3 Weeks of Kanban

So we’ve had the kanban (note the small k!) board for nearly 3 weeks now. It’s been quite a learning curve. Especially since a few of us know the theory and some are really new to it.

The first thing to know is that the daily stand up is a new idea, so quite a few people are alien to what the purpose of the meeting is. This makes it seem quite an arduous task to stand in front of the board for 30 minutes initially (times have come down in recent weeks).

This is primarily due to a lack of shared knowledgeunderstanding of the purpose of the daily stand-up. As I will now highlight!!!

Compared to a SCRUM meeting the Kanban daily meeting is significantly different. My understanding of SCRUM meetings are that they take the following format, each member of the team say’s:

  1. What they did yesterday.
  2. What they plan to do today.
  3. What issues you have.

Having read about these meetings, my general understanding is that they do not scale – i.e. they start to take longer than the 15 minutes allotted when you have more than 10 team members (note: everyone is involved!).

My understanding of the format of a Kanban meeting is as follows:

  1. Highlight anything that is “blocking” a work item – we call this an “Issue”.
  2. Pull the next work items in from “Done” columns.

I’ve read that mature adoptees of Kanban will actually perform a retrospective during the meeting. I.e. why is this issue preventing this item from moving? How do we prevent this from happening again?

So you can see that I have a specific understanding of daily stand-ups! How are we going to share this knowledge?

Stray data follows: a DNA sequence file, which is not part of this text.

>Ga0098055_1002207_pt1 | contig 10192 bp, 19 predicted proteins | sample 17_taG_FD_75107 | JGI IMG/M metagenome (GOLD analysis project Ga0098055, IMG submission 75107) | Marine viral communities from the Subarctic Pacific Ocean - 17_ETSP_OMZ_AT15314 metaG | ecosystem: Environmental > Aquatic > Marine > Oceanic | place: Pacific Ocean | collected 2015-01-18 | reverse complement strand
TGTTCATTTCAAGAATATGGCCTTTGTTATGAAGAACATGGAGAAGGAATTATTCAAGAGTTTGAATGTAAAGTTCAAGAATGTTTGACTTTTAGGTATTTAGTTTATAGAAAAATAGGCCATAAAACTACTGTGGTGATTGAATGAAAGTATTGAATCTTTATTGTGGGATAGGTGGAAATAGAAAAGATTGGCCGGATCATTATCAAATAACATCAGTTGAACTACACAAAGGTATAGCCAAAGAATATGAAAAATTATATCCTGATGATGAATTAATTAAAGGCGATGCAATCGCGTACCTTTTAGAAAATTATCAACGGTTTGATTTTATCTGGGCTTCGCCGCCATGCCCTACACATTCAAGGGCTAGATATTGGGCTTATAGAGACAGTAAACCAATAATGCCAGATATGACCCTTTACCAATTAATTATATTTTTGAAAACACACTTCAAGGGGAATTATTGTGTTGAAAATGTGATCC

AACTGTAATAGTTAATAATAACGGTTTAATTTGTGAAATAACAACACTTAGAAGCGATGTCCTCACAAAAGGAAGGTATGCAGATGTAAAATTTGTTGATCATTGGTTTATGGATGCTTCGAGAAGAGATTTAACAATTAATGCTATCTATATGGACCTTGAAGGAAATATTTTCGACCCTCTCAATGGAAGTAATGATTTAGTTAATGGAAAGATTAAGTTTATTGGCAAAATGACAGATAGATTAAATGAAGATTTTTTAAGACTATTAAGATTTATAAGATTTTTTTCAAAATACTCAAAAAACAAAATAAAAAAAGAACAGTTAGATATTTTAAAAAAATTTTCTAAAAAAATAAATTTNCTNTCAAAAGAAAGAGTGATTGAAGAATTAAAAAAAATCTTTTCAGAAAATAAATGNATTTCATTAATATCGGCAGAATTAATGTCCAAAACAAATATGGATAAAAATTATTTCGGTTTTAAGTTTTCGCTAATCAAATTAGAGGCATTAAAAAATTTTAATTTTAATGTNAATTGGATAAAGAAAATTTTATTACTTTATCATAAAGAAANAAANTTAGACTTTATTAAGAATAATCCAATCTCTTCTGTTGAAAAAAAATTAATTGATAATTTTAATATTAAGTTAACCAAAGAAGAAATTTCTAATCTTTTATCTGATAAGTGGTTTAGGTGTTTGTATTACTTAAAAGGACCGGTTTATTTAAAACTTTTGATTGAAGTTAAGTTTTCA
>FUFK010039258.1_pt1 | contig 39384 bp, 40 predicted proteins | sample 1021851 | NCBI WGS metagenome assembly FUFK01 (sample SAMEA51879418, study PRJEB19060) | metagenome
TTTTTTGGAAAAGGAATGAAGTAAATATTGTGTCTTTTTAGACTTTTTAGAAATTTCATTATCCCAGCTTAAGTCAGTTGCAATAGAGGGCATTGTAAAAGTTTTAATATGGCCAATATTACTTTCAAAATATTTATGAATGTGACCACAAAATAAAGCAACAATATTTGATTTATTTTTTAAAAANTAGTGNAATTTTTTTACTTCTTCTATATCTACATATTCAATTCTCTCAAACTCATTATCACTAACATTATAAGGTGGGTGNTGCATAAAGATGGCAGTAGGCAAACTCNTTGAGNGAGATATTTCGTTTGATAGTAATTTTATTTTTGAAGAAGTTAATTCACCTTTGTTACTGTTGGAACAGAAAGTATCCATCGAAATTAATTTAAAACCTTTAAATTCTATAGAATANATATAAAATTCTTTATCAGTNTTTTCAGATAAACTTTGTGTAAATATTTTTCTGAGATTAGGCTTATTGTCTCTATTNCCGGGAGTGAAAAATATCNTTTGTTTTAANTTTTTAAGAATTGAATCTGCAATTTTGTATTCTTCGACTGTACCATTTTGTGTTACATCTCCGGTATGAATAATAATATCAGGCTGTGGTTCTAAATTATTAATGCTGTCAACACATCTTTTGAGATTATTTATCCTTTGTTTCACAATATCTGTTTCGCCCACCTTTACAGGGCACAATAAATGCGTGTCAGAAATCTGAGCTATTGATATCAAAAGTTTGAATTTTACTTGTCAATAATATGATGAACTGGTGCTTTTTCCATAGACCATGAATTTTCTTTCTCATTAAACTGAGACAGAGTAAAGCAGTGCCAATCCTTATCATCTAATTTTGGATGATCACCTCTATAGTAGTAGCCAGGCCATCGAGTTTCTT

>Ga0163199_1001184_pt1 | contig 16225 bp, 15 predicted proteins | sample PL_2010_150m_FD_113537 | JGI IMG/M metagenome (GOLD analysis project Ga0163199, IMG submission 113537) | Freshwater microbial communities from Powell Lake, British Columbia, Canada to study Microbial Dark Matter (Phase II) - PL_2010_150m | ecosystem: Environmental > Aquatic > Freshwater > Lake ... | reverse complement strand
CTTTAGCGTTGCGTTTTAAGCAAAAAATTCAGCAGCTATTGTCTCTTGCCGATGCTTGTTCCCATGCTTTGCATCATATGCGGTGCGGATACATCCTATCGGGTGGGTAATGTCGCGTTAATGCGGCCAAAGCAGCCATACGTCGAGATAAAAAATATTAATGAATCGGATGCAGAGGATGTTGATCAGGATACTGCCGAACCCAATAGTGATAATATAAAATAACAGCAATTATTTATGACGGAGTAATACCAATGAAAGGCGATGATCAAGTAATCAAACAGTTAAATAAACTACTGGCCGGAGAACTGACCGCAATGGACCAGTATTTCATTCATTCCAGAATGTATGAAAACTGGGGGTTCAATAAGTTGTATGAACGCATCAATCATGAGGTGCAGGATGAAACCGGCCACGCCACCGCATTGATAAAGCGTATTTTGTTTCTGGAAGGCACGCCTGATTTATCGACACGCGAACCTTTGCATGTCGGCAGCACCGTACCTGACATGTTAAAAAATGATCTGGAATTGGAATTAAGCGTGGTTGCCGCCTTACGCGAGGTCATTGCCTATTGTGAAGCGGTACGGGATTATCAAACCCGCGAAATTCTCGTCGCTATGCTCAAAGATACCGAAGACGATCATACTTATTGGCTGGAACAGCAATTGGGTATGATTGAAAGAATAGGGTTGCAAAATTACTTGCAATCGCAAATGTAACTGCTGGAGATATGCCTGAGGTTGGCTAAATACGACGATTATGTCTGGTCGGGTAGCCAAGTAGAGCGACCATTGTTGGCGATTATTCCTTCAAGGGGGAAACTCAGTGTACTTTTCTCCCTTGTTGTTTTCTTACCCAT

Well today I’ve been trying to write the ideas above in to an “explicit policy”. So now we have a “Purpose of Daily Stand-Up” – which ironically has the information highlighted above. This is a single power point slide – the key here is brevity (which I’m not very good at most of the time!).
We also needed a definition of an “Issue” so that people are aware of what we are trying to highlight during the meeting.

“Solving Issues” also has a definition and ideas of how to solve issues. The most important thing is that anybody can solve the issue. Another important thing is that the issue is taken away from the daily stand-up – otherwise it turns in to a conversation between only a few people; then no progress is made during the stand-up people not involved in the conversation get bored.
All of these lead in to a Retrospective – i.e. “How can we improve flow?”, “How can improve different areas of our process?” These are placed on another slide. So now we have four slides which hopefully outline “explicit policies” or definitions – hopefully these will help over the coming weeks.

Other things that we probably need to consider:

  • Size items – could we use T-Shirt sizes?
  • Mark on items when they move – i.e. transition to “Done”, transition to “In Progress”.
  • Mark on items each day they are in a certain area on the board.

So to summarise some important lessons:

  1. We are always learning.
  2. We have plenty of good ideas from all the team for the board.
  3. The board will change.
  4. We probably have too much Work In Progress.
  5. Meetings need a purpose or goal.
  6. Meetings need an agenda.

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